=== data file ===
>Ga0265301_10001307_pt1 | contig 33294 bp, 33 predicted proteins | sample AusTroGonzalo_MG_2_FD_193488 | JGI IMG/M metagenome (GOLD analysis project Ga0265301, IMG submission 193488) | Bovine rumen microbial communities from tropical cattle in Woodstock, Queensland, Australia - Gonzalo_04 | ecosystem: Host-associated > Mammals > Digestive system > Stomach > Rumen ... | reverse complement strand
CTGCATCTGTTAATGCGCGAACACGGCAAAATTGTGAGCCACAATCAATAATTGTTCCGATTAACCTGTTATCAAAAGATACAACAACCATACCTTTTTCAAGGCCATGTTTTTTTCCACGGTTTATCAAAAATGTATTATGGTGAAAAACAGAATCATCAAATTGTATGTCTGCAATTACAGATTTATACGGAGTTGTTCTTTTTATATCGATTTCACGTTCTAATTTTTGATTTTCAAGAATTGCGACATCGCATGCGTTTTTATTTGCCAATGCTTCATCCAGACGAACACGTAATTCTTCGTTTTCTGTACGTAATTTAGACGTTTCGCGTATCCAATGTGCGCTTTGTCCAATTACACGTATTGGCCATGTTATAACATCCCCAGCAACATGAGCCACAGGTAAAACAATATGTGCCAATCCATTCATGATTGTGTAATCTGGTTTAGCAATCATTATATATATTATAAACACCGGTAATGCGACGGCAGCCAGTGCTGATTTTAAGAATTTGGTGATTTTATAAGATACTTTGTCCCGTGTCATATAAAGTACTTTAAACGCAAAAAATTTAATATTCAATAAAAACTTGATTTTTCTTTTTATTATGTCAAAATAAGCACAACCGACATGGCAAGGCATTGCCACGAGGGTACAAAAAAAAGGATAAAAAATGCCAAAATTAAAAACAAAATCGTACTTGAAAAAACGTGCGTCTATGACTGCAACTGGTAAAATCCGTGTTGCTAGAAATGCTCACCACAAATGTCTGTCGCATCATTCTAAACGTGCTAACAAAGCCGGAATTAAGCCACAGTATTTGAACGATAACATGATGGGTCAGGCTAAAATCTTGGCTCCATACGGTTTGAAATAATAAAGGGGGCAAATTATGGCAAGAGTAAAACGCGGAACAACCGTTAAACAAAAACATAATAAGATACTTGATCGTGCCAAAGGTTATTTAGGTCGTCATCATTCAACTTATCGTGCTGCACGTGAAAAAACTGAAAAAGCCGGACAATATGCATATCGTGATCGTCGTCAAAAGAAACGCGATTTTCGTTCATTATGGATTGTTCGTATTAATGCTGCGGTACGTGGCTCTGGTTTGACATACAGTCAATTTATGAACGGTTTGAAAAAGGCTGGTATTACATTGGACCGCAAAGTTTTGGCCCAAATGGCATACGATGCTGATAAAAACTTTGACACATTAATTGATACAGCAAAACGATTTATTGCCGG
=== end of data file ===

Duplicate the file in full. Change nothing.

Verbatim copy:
>Ga0265301_10001307_pt1 | contig 33294 bp, 33 predicted proteins | sample AusTroGonzalo_MG_2_FD_193488 | JGI IMG/M metagenome (GOLD analysis project Ga0265301, IMG submission 193488) | Bovine rumen microbial communities from tropical cattle in Woodstock, Queensland, Australia - Gonzalo_04 | ecosystem: Host-associated > Mammals > Digestive system > Stomach > Rumen ... | reverse complement strand
CTGCATCTGTTAATGCGCGAACACGGCAAAATTGTGAGCCACAATCAATAATTGTTCCGATTAACCTGTTATCAAAAGATACAACAACCATACCTTTTTCAAGGCCATGTTTTTTTCCACGGTTTATCAAAAATGTATTATGGTGAAAAACAGAATCATCAAATTGTATGTCTGCAATTACAGATTTATACGGAGTTGTTCTTTTTATATCGATTTCACGTTCTAATTTTTGATTTTCAAGAATTGCGACATCGCATGCGTTTTTATTTGCCAATGCTTCATCCAGACGAACACGTAATTCTTCGTTTTCTGTACGTAATTTAGACGTTTCGCGTATCCAATGTGCGCTTTGTCCAATTACACGTATTGGCCATGTTATAACATCCCCAGCAACATGAGCCACAGGTAAAACAATATGTGCCAATCCATTCATGATTGTGTAATCTGGTTTAGCAATCATTATATATATTATAAACACCGGTAATGCGACGGCAGCCAGTGCTGATTTTAAGAATTTGGTGATTTTATAAGATACTTTGTCCCGTGTCATATAAAGTACTTTAAACGCAAAAAATTTAATATTCAATAAAAACTTGATTTTTCTTTTTATTATGTCAAAATAAGCACAACCGACATGGCAAGGCATTGCCACGAGGGTACAAAAAAAAGGATAAAAAATGCCAAAATTAAAAACAAAATCGTACTTGAAAAAACGTGCGTCTATGACTGCAACTGGTAAAATCCGTGTTGCTAGAAATGCTCACCACAAATGTCTGTCGCATCATTCTAAACGTGCTAACAAAGCCGGAATTAAGCCACAGTATTTGAACGATAACATGATGGGTCAGGCTAAAATCTTGGCTCCATACGGTTTGAAATAATAAAGGGGGCAAATTATGGCAAGAGTAAAACGCGGAACAACCGTTAAACAAAAACATAATAAGATACTTGATCGTGCCAAAGGTTATTTAGGTCGTCATCATTCAACTTATCGTGCTGCACGTGAAAAAACTGAAAAAGCCGGACAATATGCATATCGTGATCGTCGTCAAAAGAAACGCGATTTTCGTTCATTATGGATTGTTCGTATTAATGCTGCGGTACGTGGCTCTGGTTTGACATACAGTCAATTTATGAACGGTTTGAAAAAGGCTGGTATTACATTGGACCGCAAAGTTTTGGCCCAAATGGCATACGATGCTGATAAAAACTTTGACACATTAATTGATACAGCAAAACGATTTATTGCCGG